Singapore court’s cryptocurrency decision
Implications for cryptocurrency trading, smart contracts and AI
On September 2, 2017, the Government of Canada published proposed new regulations (Regulations) in the Canada Gazette, which set out specifics regarding the mandatory data breach reporting requirements (PIPEDA Amendments) under the Personal Information Protection and Electronic Documents Act (PIPEDA). The PIPEDA Amendments were passed in June, 2015 but are not yet in force.
The Regulations set out the proposed requirements for the reporting of breaches of security safeguards (each, a Breach). Under the PIPEDA Amendments, a report to the Privacy Commissioner of Canada (Commissioner) is required if it is reasonable in the circumstances to believe that the Breach poses a “real risk of significant harm” to any individual. The Regulations include specifics of (i) the contents of a Breach report addressed to the Commissioner; (ii) the contents of a notice to an individual affected by a Breach; (iii) how notices must be provided; and (iii) record-keeping requirements.
Alberta is currently the only Canadian jurisdiction in which data breach reporting is mandatory. The “real risk of significant harm” threshold in the PIPEDA Amendments and the reporting requirements under the Regulations are substantially similar to the requirements under Alberta’s private sector privacy legislation, the Personal Information Protection Act (AlbertaPIPA). The practice and experience in Alberta may therefore be considered when interpreting the new federal requirements.
A report of a Breach made to the Commissioner must be in writing and must contain the specific content set out in the Regulations. There are no surprises in connection with the required content for a report to the Commissioner, which mirrors the current form provided by the Commissioner for voluntary reporting and is similar to the requirements of the Alberta PIPA.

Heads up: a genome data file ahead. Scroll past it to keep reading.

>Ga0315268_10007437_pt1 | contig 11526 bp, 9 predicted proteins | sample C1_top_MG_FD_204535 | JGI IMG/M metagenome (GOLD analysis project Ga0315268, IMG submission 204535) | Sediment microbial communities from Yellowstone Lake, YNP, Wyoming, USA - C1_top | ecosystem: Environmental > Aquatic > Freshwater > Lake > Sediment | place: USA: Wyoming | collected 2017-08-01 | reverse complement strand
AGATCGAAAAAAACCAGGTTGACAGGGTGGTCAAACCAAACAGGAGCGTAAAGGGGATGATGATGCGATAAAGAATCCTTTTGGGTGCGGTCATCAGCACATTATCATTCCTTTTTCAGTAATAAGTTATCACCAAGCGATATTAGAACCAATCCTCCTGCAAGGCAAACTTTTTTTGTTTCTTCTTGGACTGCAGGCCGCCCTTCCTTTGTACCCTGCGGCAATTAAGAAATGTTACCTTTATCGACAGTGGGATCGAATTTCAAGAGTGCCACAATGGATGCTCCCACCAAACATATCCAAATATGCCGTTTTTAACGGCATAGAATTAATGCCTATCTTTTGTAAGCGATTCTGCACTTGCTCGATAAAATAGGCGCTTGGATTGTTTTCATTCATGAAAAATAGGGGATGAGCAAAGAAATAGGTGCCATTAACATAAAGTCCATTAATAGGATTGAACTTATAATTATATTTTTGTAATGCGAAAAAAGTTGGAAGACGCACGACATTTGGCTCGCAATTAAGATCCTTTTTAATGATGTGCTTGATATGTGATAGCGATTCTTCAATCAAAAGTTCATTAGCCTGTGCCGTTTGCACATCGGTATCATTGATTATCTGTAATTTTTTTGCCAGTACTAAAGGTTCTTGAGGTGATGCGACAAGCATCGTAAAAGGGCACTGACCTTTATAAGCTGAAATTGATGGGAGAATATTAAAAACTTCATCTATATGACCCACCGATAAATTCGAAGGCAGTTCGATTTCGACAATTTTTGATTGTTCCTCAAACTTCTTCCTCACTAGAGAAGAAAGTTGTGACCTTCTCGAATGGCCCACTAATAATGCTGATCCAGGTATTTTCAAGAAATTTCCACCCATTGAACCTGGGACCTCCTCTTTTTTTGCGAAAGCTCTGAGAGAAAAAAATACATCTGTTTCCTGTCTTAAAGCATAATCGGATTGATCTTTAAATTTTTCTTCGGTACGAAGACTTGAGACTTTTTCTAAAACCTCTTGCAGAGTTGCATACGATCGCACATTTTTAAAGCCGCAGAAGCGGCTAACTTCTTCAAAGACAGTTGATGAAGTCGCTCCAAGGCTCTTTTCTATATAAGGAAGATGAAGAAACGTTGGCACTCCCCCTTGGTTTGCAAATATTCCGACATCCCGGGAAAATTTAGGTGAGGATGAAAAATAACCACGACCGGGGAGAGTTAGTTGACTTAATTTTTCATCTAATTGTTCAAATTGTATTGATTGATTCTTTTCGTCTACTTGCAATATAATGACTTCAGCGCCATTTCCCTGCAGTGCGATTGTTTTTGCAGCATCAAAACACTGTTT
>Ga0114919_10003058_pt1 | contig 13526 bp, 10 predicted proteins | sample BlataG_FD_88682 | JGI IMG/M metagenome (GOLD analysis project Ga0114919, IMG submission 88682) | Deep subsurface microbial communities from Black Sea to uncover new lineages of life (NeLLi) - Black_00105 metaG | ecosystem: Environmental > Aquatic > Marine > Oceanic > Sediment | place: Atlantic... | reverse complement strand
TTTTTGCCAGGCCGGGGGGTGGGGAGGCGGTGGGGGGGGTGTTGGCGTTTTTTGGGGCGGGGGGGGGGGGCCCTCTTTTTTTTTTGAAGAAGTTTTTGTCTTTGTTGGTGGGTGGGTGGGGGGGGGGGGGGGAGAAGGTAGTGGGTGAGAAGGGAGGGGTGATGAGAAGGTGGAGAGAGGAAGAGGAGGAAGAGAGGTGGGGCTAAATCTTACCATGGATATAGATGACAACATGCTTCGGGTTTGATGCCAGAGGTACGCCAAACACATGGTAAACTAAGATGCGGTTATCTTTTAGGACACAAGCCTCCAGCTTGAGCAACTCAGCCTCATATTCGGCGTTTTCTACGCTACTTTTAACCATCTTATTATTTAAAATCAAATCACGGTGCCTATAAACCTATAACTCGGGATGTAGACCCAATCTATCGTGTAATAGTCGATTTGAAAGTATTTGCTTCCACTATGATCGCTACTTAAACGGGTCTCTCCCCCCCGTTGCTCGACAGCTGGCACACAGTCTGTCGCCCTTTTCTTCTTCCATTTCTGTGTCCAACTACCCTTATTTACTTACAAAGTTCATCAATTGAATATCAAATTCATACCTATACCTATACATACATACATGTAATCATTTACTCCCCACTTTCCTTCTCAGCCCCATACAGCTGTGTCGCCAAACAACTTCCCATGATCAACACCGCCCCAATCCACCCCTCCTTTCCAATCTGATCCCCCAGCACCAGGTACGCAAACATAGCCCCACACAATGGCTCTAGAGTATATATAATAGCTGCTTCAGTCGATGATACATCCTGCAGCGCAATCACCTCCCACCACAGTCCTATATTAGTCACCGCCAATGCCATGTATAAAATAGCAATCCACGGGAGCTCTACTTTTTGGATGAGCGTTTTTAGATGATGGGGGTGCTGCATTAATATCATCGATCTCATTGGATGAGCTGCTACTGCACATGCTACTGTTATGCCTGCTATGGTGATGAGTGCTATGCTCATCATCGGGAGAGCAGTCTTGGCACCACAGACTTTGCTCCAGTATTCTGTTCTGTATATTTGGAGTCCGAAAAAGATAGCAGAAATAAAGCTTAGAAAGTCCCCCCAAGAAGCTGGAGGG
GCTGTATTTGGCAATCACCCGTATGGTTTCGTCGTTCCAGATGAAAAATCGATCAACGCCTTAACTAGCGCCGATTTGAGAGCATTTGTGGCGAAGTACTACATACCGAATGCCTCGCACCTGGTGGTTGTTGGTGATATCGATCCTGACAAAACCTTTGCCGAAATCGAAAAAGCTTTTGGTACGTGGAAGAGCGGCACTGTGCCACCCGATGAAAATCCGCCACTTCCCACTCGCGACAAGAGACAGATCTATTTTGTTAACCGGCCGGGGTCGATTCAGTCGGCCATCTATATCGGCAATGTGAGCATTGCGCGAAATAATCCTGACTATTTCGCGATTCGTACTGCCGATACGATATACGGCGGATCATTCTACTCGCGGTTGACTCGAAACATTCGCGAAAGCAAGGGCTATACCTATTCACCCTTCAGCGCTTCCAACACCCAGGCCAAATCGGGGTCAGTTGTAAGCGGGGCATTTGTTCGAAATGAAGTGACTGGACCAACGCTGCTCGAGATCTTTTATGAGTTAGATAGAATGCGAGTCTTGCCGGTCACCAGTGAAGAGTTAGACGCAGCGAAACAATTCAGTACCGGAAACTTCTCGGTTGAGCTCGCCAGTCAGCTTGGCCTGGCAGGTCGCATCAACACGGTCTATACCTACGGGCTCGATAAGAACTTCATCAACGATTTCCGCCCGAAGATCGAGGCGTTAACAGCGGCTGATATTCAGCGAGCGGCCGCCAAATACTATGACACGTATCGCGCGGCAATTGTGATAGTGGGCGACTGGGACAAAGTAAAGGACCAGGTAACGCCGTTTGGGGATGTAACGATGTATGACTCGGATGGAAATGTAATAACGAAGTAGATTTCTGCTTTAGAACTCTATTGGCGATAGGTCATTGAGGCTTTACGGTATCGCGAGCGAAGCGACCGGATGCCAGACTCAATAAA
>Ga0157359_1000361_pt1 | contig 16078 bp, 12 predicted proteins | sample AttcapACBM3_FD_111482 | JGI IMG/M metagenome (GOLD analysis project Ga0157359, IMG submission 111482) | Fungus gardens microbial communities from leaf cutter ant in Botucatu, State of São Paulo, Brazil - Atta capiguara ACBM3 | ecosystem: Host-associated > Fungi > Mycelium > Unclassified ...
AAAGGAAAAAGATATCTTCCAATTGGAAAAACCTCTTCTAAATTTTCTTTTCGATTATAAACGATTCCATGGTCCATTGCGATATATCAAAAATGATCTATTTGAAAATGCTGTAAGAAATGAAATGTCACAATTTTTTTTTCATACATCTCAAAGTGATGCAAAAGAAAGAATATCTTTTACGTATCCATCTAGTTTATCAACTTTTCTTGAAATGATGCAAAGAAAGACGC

The Office of the Information and Privacy Commissioner of Alberta (Alberta OIPC) currently publishes breach notification decisions where a real risk of significant harm was identified and notification to affected individuals was required. These decisions include the name of the organization that suffered the breach and include the Alberta OIPC’s analysis of harm to individuals. It remains to be seen whether the Commissioner will adopt this practice. If it does, organizations should be prepared for a Breach to be made public when it is reported to the Commissioner.
Under the PIPEDA Amendments, organizations must notify an individual affected by a Breach when it is reasonable to believe that the Breach creates a real risk of significant harm to the individual.
Most of the content of these required notices mirrors the requirements under the Alberta PIPA for mandatory breach reporting and the Commissioner for voluntary notification to individuals with some additions. In particular, there is a proposed requirement to include a description of the steps that the individual could take to reduce the risk of harm.